How do I use the Templates?

Michael Flarup
February 8, 2015

Why do we need templates? For all the creativity and ingenuity that goes into creating a piece of design, an icon or an interface, there is a lot of formalia. Specific pixel dimension to know, grids to understand and conventions to take into account. Between those sheer moments of inspiration and creative output is a lot of tinkering and menial work. Understanding all of the underlying things is an important part of being a good designer but for many, it’s a roadblock that means their creativity will never take form. By supplying people with resources like the PSD files on this site, you’re essentially giving people the ability to, at least partially, jump over that required knowledge thats keeping them from getting started. It’s not only rookies that benefit from this though, even talented designers are more quickly able to see if a concept renders well when they’re not bogged down by having to do everything themselves. Templates and automation can’t solve everything and there are pros and cons to using them, but for the vast majority, building off a well thought out template is a timesaver, and in some cases a creativity-saver.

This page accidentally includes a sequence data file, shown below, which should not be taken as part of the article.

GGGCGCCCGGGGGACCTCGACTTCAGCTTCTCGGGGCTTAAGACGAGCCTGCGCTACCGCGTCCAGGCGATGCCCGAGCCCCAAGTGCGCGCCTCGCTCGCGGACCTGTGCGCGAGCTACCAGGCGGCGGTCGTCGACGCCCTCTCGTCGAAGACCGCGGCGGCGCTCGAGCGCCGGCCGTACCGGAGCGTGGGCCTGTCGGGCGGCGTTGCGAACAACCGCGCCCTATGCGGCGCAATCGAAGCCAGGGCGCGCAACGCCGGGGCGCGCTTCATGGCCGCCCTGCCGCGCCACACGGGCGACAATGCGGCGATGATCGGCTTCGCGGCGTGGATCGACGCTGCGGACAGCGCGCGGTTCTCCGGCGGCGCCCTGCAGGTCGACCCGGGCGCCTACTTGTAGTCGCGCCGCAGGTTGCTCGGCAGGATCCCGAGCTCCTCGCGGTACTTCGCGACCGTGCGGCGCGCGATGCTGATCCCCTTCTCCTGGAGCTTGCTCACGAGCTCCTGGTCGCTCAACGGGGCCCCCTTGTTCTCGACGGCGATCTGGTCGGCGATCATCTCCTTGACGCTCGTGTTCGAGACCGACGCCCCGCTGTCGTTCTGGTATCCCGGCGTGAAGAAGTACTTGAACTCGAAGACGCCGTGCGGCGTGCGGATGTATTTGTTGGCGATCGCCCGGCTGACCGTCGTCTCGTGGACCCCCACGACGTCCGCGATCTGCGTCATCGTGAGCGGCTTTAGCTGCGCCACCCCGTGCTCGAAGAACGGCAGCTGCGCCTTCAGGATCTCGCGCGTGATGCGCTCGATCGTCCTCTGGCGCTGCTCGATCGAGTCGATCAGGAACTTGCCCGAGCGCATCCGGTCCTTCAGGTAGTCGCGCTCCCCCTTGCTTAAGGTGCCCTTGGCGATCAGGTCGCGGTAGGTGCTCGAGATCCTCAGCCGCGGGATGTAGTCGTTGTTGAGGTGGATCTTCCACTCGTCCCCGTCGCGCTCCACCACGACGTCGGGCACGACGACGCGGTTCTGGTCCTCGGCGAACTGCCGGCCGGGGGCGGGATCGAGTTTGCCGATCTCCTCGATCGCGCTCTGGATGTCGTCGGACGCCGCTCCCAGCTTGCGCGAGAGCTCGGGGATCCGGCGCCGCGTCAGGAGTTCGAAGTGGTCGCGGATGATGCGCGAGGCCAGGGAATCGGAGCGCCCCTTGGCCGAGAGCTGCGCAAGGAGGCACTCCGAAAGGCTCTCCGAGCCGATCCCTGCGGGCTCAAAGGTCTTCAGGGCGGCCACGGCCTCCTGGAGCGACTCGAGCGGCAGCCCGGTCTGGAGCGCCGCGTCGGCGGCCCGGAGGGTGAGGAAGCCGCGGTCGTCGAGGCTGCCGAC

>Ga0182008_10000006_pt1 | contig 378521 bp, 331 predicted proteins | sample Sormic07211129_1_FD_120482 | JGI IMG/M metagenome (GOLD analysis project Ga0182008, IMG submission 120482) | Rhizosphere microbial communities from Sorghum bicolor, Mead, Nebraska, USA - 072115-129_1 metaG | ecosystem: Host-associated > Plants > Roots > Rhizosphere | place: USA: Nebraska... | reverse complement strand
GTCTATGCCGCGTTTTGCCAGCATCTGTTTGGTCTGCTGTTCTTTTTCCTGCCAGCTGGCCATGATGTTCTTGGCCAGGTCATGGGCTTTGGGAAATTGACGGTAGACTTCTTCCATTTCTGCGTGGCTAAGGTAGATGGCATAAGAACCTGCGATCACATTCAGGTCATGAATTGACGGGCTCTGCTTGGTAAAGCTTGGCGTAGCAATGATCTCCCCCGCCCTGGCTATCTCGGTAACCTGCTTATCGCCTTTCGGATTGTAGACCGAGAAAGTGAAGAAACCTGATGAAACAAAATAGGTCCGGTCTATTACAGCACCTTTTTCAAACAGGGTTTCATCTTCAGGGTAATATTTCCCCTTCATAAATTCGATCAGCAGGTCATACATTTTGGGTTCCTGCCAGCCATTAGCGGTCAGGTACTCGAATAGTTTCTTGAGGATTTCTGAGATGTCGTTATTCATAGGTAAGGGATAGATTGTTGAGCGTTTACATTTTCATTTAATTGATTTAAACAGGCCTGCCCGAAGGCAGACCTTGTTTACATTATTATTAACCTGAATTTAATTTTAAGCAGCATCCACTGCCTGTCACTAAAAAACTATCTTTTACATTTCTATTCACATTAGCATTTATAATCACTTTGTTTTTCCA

How do I use it?

Most of the templates on this site features a component of automation, often through the use of smartobjects. The idea is to create the largest size (icon or screenshot) and have the template scale and render everything else needed. Each template differs slightly, but the general idea is the same; Edit a smartobject stacked with as many useful components as possible. Save and export multiple sizes for delivery. It’s advised that you have some basic knowledge of how to use Photoshop but most people should be able to follow. It’s probably best understood by viewing some of my walkthroughs.

Or how to use the screenshot template, which is noticeably different from the icon templates here:

Or how to use the iOS Wireframe template, which is again, quite different in nature.

You can download all the templates from the templates section. Hopefully you can see the value in incorporating a resource like this into your workflow. Essentially it is about getting results faster. For some it’ll be the access ticket that actually enables them to produce their own design assets. The developer able to make his own icon for his first app or the new designer able to get an easy footing in the world of icon or ui design. For others, more experienced designers, it’ll be a tool that will enable them to dispense with the grind of specifications and more freely and efficiently be able to explore their own creativity. Whichever category you fall into I hope you’ll find something here that’ll make you better at what you want to achieve.

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